Changing your bash prompt

Changing your bash prompt

see also Shells

I’ve decided to change the prompt
in my bash shell.  That’s the few bits of text that your shell spits at you when it
wants something from you.  At present, my prompt is:


Not very exciting.  So I decided to change it.

man bash

genesis– on #freebsd undernet told me where to look.  I eventually found what he
was looking for, but I attribute that to my impatience.  Here’s the extract from the
INVOCATION section which is relevant:

When  bash  is  invoked  as an interactive login shell,
it first reads and executes commands from the file 
/etc/profile, if  that  file exists.  After reading that
file, it looks for ~/.bash_profile, ~/.bash_login, and
~/.profile, in  that  order,  and reads and executes
commands from the first one that exists and is  readable.

So I will create a .bash_profile in my home directory.


First, go to your home directory:


To create this new file, all I did was:

cp .profile .bash_profile

Then I added the following to the bottom of .bash_profile:

# set prompt: ``username@hostname:/directory $ ''
PS1="[\u@\h:\w] " 
case `id -u` in
      0) PS1="${PS1}# ";;
      *) PS1="${PS1}$ ";;

This will give you a prompt something like this:



When I use the su command, I supply the -l option in order to
get my prompt as indicated above.  This will simulate a full login.  See man
for details.

Prompt options

There are several options for the bash prompt.  The following is an extract from
the man pages.  In the example above, I use \u, \h, and \w.

       When executing interactively, bash  displays  the  primary
       prompt  PS1  when  it  is ready to read a command, and the
       secondary prompt PS2 when it needs more input to  complete
       a  command.   Bash  allows these prompt strings to be cus-
       tomized by inserting a number of backslash-escaped special
       characters that are decoded as follows:
              \a     an ASCII bell character (07)
              \d     the  date  in  "Weekday  Month  Date" format
                     (e.g., "Tue May 26")
              \e     an ASCII escape character (033)
              \h     the hostname up to the first `.'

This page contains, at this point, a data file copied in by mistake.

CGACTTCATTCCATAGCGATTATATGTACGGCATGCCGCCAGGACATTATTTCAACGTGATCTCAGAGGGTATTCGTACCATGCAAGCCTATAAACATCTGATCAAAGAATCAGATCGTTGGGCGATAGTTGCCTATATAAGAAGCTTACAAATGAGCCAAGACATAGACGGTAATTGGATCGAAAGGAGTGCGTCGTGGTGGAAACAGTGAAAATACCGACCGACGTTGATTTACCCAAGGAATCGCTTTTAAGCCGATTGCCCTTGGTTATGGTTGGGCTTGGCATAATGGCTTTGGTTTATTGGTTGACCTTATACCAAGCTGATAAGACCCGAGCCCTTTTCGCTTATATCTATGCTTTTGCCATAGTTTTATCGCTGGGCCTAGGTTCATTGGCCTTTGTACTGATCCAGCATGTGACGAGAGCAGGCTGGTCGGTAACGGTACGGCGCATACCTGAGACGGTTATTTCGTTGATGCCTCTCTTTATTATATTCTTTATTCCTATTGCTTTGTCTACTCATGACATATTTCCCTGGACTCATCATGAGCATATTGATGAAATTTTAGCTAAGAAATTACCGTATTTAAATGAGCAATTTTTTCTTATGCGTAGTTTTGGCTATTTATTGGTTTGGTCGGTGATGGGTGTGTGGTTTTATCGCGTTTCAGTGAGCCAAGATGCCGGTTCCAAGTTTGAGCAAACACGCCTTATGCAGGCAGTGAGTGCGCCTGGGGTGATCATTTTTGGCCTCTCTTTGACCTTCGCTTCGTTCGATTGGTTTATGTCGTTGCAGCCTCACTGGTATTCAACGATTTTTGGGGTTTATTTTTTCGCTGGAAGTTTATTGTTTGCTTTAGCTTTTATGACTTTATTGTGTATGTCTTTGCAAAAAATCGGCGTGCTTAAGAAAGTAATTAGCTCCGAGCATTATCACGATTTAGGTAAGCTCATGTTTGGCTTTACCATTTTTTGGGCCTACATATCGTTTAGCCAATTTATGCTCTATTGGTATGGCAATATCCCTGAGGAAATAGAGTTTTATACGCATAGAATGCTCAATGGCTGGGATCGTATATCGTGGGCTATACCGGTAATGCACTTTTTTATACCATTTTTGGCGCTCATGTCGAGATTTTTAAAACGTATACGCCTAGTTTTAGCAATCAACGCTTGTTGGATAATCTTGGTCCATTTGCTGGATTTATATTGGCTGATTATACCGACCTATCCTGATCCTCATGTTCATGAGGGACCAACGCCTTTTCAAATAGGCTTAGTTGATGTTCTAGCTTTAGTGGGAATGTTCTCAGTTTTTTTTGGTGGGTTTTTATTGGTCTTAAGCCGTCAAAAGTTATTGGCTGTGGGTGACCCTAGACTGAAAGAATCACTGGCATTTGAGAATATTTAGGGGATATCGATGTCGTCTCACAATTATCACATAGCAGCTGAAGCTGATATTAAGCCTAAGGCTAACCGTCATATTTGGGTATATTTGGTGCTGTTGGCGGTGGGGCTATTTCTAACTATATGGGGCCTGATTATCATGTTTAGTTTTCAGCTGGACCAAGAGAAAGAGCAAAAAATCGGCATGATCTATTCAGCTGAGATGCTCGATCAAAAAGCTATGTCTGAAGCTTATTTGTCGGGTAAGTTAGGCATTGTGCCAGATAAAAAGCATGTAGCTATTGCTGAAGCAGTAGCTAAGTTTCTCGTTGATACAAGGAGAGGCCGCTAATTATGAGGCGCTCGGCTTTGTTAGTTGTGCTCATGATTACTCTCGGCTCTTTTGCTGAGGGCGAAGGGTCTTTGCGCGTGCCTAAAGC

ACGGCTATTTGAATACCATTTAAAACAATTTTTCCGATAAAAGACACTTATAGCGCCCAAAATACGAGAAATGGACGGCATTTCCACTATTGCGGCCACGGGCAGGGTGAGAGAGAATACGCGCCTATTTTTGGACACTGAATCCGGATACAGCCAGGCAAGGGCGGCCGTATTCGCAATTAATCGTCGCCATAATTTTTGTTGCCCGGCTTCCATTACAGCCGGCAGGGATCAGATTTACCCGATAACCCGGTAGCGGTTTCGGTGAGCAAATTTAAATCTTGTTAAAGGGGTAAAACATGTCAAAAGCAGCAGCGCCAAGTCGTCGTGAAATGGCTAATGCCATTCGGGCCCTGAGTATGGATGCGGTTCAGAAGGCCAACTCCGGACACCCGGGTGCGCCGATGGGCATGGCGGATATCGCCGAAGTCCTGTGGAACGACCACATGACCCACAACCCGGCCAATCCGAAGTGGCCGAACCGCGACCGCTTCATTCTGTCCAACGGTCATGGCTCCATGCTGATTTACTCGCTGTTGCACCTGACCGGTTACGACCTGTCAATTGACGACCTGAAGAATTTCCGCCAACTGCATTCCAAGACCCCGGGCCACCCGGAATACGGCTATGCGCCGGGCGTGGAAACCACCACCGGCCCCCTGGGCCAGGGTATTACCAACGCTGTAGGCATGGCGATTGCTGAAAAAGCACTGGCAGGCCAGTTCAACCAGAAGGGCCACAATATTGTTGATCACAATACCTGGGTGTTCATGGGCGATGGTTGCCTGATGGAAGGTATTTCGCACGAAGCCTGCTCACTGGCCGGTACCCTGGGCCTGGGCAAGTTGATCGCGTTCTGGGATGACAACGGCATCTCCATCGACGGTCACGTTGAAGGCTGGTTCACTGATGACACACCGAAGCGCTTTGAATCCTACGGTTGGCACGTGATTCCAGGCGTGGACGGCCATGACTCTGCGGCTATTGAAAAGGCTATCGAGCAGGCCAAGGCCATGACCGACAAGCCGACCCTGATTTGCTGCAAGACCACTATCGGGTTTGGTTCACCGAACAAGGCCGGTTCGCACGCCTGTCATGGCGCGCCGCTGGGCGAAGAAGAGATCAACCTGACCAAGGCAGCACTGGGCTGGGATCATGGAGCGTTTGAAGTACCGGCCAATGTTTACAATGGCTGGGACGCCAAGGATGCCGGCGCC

\H     the hostname
              \n     newline
              \r     carriage return
              \s     the name of the shell, the  basename  of  $0
                     (the portion following the final slash)
              \t     the current time in 24-hour HH:MM:SS format
              \T     the current time in 12-hour HH:MM:SS format
              \@     the current time in 12-hour am/pm format
              \u     the username of the current user
              \v     the version of bash (e.g., 2.00)
              \V     the  release  of  bash, version + patchlevel
                     (e.g., 2.00.0)
              \w     the current working directory
              \W     the basename of the current  working  direc-
              \!     the history number of this command
              \#     the command number of this command
              \$     if  the effective UID is 0, a #, otherwise a
              \nnn   the character  corresponding  to  the  octal
                     number nnn
              \\     a backslash
              \[     begin a sequence of non-printing characters,
                     which could be used to embed a terminal con-
                     trol sequence into the prompt
              \]     end a sequence of non-printing characters

       The command number and the history number are usually dif-
       ferent: the history number of a command is its position in
       the history list, which may include commands restored from
       the history file (see HISTORY below),  while  the  command
       number  is  the  position in the sequence of commands exe-
       cuted during the current shell session.  After the  string
       is  decoded,  it is expanded via parameter expansion, com-
       mand substitution, arithmetic expansion, string expansion,
       and  quote removal, subject to the value of the promptvars
       shell option (see the description  of  the  shopt  command
       under SHELL BUILTIN COMMANDS below).

More bash prompt stuff (added on 18 Sep 2000)

I also found this:

2 thoughts on “Changing your bash prompt”

  1. Matthew Dickinson

    there is no need for the case statement in that script. all five lines can be duplicated with one line:

    PS1="[\u@\h:\w]\$ "

    the \$ will put a # for uid = 0 and a $ for all others automatically. this is mentioned in the article but the author does not use this method.

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